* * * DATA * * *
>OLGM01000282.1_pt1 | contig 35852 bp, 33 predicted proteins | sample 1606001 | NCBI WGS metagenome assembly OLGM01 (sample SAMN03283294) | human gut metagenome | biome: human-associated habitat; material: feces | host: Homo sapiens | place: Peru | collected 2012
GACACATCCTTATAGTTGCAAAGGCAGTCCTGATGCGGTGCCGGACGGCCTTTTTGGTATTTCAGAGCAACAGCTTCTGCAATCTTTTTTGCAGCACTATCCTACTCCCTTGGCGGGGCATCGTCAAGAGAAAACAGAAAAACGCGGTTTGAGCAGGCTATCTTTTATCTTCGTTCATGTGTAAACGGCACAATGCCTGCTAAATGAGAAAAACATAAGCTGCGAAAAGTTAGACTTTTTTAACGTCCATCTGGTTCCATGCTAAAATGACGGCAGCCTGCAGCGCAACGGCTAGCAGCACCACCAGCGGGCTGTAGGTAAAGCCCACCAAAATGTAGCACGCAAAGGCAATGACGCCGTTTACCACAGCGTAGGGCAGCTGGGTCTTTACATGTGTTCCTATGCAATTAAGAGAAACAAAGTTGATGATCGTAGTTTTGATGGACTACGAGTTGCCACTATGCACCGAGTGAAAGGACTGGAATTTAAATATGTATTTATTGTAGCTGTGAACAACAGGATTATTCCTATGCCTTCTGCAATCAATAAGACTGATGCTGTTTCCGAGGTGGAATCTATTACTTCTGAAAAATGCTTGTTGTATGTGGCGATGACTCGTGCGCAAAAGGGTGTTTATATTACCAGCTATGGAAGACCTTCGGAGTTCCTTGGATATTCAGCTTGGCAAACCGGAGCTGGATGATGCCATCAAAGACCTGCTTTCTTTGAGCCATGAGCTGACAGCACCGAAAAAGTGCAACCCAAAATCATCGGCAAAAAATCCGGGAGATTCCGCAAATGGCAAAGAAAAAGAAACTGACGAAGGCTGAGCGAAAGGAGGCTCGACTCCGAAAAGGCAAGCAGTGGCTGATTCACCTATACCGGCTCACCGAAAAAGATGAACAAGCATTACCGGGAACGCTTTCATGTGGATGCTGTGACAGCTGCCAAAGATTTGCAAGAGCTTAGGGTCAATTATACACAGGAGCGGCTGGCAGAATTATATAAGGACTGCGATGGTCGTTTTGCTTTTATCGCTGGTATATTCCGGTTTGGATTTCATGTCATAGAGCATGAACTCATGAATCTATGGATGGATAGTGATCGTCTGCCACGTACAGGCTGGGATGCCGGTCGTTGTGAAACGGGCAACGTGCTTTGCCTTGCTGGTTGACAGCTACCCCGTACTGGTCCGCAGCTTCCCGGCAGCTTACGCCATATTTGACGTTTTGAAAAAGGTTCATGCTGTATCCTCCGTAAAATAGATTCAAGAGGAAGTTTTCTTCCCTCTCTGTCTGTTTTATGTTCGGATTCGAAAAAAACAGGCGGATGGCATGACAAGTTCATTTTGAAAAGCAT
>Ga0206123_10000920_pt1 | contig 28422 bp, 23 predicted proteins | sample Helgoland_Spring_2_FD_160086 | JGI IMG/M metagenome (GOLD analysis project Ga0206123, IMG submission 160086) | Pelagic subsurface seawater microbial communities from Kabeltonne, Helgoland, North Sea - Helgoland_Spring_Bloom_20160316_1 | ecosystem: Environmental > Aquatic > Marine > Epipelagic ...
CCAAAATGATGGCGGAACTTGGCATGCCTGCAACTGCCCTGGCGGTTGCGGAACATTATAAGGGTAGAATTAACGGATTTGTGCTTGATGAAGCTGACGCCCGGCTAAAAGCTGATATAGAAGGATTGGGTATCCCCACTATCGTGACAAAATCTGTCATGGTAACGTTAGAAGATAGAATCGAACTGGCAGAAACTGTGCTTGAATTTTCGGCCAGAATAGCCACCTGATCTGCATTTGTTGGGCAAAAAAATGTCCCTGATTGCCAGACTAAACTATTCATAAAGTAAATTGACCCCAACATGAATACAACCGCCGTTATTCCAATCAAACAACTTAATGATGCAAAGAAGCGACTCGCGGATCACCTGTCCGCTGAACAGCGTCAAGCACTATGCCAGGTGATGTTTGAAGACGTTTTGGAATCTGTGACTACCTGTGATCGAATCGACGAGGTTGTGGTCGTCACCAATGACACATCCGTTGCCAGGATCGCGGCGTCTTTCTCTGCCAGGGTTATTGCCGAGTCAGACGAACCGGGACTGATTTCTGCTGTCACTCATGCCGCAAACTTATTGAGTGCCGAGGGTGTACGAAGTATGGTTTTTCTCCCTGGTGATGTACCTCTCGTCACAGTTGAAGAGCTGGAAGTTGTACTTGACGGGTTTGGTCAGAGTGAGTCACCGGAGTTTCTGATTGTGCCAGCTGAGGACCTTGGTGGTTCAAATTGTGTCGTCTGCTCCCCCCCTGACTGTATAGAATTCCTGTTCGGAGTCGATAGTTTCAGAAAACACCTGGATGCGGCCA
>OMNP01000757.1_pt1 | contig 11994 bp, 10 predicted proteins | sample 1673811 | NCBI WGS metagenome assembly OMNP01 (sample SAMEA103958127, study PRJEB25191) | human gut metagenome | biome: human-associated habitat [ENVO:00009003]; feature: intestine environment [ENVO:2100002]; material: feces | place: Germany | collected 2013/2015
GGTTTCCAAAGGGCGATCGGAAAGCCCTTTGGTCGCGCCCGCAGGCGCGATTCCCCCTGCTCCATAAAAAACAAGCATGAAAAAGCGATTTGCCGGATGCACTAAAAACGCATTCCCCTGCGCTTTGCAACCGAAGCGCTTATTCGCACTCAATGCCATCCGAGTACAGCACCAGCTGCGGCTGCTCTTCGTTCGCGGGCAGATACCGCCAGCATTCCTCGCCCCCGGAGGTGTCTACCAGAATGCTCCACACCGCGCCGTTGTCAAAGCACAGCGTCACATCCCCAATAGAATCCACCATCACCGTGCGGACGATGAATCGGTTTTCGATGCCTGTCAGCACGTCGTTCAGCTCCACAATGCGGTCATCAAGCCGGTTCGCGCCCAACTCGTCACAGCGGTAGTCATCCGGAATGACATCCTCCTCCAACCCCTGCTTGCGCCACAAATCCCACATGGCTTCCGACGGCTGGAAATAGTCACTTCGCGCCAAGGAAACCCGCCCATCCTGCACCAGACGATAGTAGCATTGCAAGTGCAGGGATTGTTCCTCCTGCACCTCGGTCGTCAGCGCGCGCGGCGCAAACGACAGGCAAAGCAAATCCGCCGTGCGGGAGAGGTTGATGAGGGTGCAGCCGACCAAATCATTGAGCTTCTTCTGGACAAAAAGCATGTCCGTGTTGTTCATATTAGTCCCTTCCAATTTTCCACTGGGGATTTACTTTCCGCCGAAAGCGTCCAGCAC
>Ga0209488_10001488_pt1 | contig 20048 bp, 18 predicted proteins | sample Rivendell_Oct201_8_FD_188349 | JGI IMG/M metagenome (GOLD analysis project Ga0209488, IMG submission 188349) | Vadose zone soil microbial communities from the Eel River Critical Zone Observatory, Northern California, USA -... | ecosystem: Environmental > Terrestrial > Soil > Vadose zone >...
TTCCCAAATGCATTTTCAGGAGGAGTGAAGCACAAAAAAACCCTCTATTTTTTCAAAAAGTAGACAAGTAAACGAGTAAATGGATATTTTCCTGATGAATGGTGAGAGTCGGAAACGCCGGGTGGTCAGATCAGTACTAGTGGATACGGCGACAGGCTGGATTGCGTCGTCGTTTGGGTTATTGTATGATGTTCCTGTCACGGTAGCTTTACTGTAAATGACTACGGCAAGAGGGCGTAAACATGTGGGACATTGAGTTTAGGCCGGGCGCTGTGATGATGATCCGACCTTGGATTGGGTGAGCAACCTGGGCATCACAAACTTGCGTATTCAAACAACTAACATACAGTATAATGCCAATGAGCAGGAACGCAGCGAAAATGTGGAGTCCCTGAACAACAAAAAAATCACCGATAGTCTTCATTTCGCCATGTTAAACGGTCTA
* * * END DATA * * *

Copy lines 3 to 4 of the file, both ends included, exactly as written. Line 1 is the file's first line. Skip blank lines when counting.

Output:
>Ga0206123_10000920_pt1 | contig 28422 bp, 23 predicted proteins | sample Helgoland_Spring_2_FD_160086 | JGI IMG/M metagenome (GOLD analysis project Ga0206123, IMG submission 160086) | Pelagic subsurface seawater microbial communities from Kabeltonne, Helgoland, North Sea - Helgoland_Spring_Bloom_20160316_1 | ecosystem: Environmental > Aquatic > Marine > Epipelagic ...
CCAAAATGATGGCGGAACTTGGCATGCCTGCAACTGCCCTGGCGGTTGCGGAACATTATAAGGGTAGAATTAACGGATTTGTGCTTGATGAAGCTGACGCCCGGCTAAAAGCTGATATAGAAGGATTGGGTATCCCCACTATCGTGACAAAATCTGTCATGGTAACGTTAGAAGATAGAATCGAACTGGCAGAAACTGTGCTTGAATTTTCGGCCAGAATAGCCACCTGATCTGCATTTGTTGGGCAAAAAAATGTCCCTGATTGCCAGACTAAACTATTCATAAAGTAAATTGACCCCAACATGAATACAACCGCCGTTATTCCAATCAAACAACTTAATGATGCAAAGAAGCGACTCGCGGATCACCTGTCCGCTGAACAGCGTCAAGCACTATGCCAGGTGATGTTTGAAGACGTTTTGGAATCTGTGACTACCTGTGATCGAATCGACGAGGTTGTGGTCGTCACCAATGACACATCCGTTGCCAGGATCGCGGCGTCTTTCTCTGCCAGGGTTATTGCCGAGTCAGACGAACCGGGACTGATTTCTGCTGTCACTCATGCCGCAAACTTATTGAGTGCCGAGGGTGTACGAAGTATGGTTTTTCTCCCTGGTGATGTACCTCTCGTCACAGTTGAAGAGCTGGAAGTTGTACTTGACGGGTTTGGTCAGAGTGAGTCACCGGAGTTTCTGATTGTGCCAGCTGAGGACCTTGGTGGTTCAAATTGTGTCGTCTGCTCCCCCCCTGACTGTATAGAATTCCTGTTCGGAGTCGATAGTTTCAGAAAACACCTGGATGCGGCCA